News of a trainer being killed by a killer whale at SeaWorld Orlando today doesn't change the fact that these giants, while deadly predators, do not kill humans at sea.
"They have never killed a human in the wild," said Nancy Black, a marine biologist with Monterey Bay Whale Watch. That's mostly because, unlike sharks, killer whales don't frequent near-shore areas where people swim. (Even shark attacks on humans are generally accidental, experts say, with sharks mistaking humans for seals or other typical food.)
Details of the event today were sketchy, and SeaWorld officials contacted by LiveScience said they could not comment on the incident yet. According to news reports, the orca drowned its female trainer as tourists watched in horror.
But this killer whale at SeaWorld probably didn't intentionally kill the trainer.
"I just think the killer whale may have wanted a social companion and just held her under too long," Black told LiveScience. "I would think the killer whale didn't do it intentionally but more as a play thing. They're so powerful." She added killer whales don't have to come up for air as often as a human might and could reasonably hold someone underwater for 15 to 20 minutes.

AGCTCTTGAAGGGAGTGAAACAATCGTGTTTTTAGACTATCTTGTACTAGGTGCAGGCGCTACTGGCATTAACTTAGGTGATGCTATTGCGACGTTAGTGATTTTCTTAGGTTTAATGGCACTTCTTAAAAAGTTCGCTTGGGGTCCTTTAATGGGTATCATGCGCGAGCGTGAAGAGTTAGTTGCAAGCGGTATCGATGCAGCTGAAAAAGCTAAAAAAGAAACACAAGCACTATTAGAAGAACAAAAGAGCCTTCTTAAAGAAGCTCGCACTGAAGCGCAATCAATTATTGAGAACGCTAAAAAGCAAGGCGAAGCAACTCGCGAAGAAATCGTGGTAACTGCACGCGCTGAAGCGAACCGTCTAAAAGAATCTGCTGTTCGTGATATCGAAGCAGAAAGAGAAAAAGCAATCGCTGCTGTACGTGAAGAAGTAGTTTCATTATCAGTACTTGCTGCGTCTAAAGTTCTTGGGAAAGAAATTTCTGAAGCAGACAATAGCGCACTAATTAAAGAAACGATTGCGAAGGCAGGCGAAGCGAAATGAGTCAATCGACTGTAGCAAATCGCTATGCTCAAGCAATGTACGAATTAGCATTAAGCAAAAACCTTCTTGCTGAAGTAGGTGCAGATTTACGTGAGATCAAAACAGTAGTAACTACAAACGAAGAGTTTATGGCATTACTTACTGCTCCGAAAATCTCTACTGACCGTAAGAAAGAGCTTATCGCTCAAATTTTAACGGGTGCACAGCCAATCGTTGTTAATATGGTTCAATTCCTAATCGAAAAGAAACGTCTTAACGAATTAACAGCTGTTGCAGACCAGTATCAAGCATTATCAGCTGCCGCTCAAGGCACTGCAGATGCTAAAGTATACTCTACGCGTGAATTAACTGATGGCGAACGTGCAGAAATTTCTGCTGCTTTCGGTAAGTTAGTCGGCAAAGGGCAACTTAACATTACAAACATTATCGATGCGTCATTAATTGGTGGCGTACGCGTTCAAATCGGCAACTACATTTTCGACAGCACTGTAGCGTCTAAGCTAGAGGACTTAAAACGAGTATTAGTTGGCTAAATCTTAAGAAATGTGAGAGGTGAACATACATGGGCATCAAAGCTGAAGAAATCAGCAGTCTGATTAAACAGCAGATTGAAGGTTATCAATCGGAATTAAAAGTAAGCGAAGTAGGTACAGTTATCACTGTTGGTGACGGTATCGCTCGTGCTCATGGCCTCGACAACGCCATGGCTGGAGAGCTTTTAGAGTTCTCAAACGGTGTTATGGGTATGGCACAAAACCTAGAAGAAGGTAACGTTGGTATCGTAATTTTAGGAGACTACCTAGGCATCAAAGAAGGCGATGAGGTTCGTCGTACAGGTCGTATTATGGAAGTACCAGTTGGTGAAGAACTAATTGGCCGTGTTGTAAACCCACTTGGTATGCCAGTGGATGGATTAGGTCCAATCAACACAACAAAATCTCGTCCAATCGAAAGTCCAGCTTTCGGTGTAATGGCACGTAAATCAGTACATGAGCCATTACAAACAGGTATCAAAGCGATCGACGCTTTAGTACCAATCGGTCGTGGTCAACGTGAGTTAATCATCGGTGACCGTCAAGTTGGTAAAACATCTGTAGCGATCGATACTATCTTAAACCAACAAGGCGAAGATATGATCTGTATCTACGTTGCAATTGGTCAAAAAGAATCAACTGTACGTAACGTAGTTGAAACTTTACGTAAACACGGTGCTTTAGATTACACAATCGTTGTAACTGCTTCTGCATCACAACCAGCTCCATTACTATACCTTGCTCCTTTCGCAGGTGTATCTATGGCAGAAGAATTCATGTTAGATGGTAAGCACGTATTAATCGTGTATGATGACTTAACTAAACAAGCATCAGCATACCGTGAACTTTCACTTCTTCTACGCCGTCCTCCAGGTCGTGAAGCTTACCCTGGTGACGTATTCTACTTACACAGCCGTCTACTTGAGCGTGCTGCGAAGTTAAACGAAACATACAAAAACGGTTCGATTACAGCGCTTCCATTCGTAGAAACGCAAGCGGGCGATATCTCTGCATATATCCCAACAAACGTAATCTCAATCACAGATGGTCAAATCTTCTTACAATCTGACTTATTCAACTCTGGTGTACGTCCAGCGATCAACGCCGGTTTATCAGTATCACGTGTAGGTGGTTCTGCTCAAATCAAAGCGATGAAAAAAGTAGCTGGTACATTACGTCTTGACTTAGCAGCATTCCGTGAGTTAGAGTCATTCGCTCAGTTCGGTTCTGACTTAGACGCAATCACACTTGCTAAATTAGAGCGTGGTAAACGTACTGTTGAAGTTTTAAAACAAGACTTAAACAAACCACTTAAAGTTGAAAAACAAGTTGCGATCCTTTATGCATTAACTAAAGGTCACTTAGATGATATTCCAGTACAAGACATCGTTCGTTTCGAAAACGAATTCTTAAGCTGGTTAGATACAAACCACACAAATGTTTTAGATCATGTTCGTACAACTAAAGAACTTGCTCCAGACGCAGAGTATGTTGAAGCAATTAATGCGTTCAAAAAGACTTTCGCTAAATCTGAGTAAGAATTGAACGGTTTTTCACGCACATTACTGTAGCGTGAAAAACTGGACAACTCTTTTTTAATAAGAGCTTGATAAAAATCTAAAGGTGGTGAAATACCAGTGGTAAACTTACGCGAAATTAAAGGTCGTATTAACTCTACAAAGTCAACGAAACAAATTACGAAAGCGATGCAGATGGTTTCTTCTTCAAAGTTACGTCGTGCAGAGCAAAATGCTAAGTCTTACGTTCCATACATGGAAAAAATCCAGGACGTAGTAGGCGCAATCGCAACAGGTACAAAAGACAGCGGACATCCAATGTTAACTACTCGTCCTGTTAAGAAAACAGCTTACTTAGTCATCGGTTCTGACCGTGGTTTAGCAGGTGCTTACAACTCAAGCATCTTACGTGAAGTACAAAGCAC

Possibly the killer whale just got bored, she said, since their lives in captivity are more confined than at sea where they spend time swimming hundreds of miles while hunting or playing.
"I've seen them toss seals 20 feet in the air with their flukes. They could mistake you for another mammal," Black said of the transients.
In general, killer whales, or Orcinus orca, are very intelligent and playful animals, amusing themselves anything from kelp to seals, Black said. But even though they are shown off at aquaria with fuzzy stuffed animals to boot, they are still wild animals.
And they are big, growing to 32 feet (nearly 10 meters) and weigh a whopping 18,000 pounds (8,164 kg), according to the National Oceanic and Atmospheric Administration (NOAA). As apex predators, killer whales have few enemies, vulnerable only to large sharks.
Their fierce reputation comes from interactions with whales, not humans. In fact, sailors who witnessed killer whale attacks on larger cetaceans referred to the animals as "whale killers." That name changed to killer whales. The Spanish sometimes refer to the orca as Ballena asesina, meaning "assassin whale," according to the MarineBio Conservation Society.
Not all orcas dine on mammals. Those living in Norway prefer fish. But the so-called transients, which occur throughout the eastern North Pacific, eat other marine mammals, such as dolphins, sea lions and seals.
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Jeanna served as editor-in-chief of Live Science. Previously, she was an assistant editor at Scholastic's Science World magazine. Jeanna has an English degree from Salisbury University, a master's degree in biogeochemistry and environmental sciences from the University of Maryland, and a graduate science journalism degree from New York University. She has worked as a biologist in Florida, where she monitored wetlands and did field surveys for endangered species. She also received an ocean sciences journalism fellowship from Woods Hole Oceanographic Institution.